The point is not lost on him that there is no reason why an organised body of black players cannot use their majority status, money, and key position within the system to make the requisite changes. I mean if an impoverished and much hated black majority south african populace can end apartheid, and a systematically disenfranchised, much hated group of black slave descendants can bootstrap a civil rights movement in the jim crow south, then there is no reason why a bunch of relatively wealthy black players beloved by sports fans world-wide can’t begin to intelligently throw their weight around in the pro sports establishment to get what they want. You can bet your last dime that the system will react violently and lots of dirty tricks will be unleashed on the black players and the black players union in order to get them to settle for far less or disband completely. Yet at the end of the day a black players union would hold many, if not all, the cards and their demands would not be ignored or denied. Money is the achilles heal of power. The black players generate most of the money. As long as they remain out for self nothing will change. I got the impression that Mr. Prior clearly understands this dynamic.

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By rashock, March 14, 2006 at 6:51 am Link to this comment
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It is nice to know that once 100% black representation has been achieved in the NFL, the athletically inferior white folks can still play arena football.  Where does that leave us Asians?  Oh yeah, we have an even further condensed ping-pong table to demonstrate our athletic inferiority.  It’s all making sense now. 

I agree with Andrew Lighthall.  This is insulting and makes me wonder what truth dig has to offer.  Hopefully, something more enlightened than Mr. Prior’s opinion.

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By Blazing Writer, March 12, 2006 at 4:16 pm Link to this comment
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Andrew Lighthall? Are you serious?  What is so racist about Prior’s argument?  I find these comments useful only when people validate their remarks with factual support.  Perhaps he said something you don’t want to hear, does that make him racist.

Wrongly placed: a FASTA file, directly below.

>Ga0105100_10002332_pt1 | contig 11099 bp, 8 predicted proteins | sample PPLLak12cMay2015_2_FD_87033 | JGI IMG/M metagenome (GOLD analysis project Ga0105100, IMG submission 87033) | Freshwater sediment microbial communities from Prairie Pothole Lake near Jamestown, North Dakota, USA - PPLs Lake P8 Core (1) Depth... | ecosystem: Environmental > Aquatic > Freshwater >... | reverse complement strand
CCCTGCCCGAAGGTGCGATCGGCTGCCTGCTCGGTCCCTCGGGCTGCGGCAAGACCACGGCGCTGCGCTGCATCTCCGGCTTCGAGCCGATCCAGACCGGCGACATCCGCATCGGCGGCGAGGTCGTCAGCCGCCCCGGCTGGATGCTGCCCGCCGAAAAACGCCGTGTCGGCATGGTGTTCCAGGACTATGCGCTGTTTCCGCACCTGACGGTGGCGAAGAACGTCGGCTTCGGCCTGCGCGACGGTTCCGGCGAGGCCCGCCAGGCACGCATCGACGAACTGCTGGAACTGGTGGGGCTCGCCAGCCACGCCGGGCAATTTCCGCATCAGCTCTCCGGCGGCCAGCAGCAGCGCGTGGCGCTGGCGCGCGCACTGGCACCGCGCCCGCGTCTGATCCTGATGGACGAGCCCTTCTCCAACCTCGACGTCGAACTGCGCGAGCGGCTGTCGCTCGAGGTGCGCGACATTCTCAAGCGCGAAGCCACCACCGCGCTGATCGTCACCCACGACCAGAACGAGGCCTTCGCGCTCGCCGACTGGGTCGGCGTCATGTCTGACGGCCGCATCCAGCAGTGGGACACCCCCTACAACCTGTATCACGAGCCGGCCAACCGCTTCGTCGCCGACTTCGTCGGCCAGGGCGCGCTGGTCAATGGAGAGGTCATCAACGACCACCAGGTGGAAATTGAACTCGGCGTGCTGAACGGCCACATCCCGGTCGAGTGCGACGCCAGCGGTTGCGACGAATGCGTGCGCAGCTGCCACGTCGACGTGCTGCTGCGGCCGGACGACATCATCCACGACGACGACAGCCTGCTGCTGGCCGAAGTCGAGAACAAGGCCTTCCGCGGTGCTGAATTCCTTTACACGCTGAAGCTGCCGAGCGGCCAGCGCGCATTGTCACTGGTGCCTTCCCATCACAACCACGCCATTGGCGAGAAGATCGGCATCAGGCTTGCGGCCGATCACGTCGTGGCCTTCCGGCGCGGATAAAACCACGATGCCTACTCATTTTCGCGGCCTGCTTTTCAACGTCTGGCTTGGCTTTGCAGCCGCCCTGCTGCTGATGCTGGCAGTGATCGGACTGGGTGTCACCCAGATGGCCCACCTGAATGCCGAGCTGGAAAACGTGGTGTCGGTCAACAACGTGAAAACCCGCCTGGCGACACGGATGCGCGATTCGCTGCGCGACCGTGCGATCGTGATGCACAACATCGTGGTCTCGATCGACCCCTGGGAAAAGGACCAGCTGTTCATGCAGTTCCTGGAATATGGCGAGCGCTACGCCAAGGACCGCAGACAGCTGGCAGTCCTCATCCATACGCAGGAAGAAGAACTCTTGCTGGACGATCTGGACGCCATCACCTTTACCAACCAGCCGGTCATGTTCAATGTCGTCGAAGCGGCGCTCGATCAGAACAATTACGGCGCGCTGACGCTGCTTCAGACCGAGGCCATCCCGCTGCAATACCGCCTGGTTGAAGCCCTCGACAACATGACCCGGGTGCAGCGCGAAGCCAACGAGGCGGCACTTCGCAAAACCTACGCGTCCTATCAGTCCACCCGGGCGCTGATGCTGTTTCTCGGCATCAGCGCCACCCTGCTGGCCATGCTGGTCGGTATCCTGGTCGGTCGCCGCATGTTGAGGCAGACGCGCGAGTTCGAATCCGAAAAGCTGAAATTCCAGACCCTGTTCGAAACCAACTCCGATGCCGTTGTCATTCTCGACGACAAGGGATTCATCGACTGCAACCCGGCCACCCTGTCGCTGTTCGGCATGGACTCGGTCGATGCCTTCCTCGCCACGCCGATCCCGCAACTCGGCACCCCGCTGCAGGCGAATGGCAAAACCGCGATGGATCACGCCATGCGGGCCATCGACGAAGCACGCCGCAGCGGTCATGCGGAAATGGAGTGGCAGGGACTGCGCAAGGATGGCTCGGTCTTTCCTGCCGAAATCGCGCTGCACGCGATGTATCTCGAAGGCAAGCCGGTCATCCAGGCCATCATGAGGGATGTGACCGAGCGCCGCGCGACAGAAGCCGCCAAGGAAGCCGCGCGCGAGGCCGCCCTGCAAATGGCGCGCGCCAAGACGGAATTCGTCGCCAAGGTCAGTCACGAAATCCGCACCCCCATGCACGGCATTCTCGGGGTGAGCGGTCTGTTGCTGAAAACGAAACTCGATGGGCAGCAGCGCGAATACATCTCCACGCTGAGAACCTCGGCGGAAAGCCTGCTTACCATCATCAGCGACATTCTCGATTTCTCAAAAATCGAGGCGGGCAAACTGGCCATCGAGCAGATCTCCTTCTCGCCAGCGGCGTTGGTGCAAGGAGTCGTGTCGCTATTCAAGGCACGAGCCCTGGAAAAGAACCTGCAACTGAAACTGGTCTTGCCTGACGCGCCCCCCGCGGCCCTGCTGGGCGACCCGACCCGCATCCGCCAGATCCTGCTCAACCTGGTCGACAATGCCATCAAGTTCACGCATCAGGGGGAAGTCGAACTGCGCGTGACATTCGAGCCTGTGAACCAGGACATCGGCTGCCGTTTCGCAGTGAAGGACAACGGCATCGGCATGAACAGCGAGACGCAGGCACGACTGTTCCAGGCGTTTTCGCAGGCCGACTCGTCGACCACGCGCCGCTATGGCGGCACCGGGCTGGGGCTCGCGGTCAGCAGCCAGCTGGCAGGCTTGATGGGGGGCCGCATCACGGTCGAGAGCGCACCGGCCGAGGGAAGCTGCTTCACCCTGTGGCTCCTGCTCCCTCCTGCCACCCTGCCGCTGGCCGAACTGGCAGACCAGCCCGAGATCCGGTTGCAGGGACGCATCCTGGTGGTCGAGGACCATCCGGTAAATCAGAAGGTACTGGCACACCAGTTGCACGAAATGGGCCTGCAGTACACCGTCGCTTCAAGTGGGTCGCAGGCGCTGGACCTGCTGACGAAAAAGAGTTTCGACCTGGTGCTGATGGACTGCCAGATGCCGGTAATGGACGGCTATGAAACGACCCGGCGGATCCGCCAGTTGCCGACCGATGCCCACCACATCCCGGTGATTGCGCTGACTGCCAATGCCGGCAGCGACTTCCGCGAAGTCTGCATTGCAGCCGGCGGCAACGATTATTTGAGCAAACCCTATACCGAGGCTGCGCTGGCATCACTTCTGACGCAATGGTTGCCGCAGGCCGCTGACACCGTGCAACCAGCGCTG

Fyi: to be a racist, you must have an intrinsic effect on a large group of people—sometimes they call this group a minority. 

Prior is saying Blacks are being used by a system because they approach it blindly and sometimes ignorantly.  That sounds like a charge at the Black race collectively more so than a charge at white people.  Did he say “the man” drives me like a slavemaster and I am helpless? Or did he say Blacks have the power to be empowered and they need to work harder to educate youth and active players?

So stop these ridiculous charges of racism and recognize that he [Prior] is inviting everyone to join the fight in empowering a community.

A blazin’ writer…

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By Andrew Lighthall, March 12, 2006 at 2:09 am Link to this comment
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This man is a racist.  Period.  And having his interview on truthdig is insulting to those of us who visit this site.  Just another minority putting more effort into blaming “whitey” than actually doing something for his “people”.

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By GuitarsandMore, March 12, 2006 at 12:55 am Link to this comment
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First, as a general rule black men are athletically superior to white men.  The black man has a longer reach and they are generally taller, larger, and faster.  It’s just a fact that’s all. Having said that consider this:
The reason that Football players, Baseball Players, and Basketball players are paid the very good salaries they are paid today is because they stuck together in the same union and demanded more money.  To have a separate union for black players and white players is going down the road of divide and conquer and is sure to lose ground for all of the players both black and white.  You have to organize strikes together, not separately.  Stay together.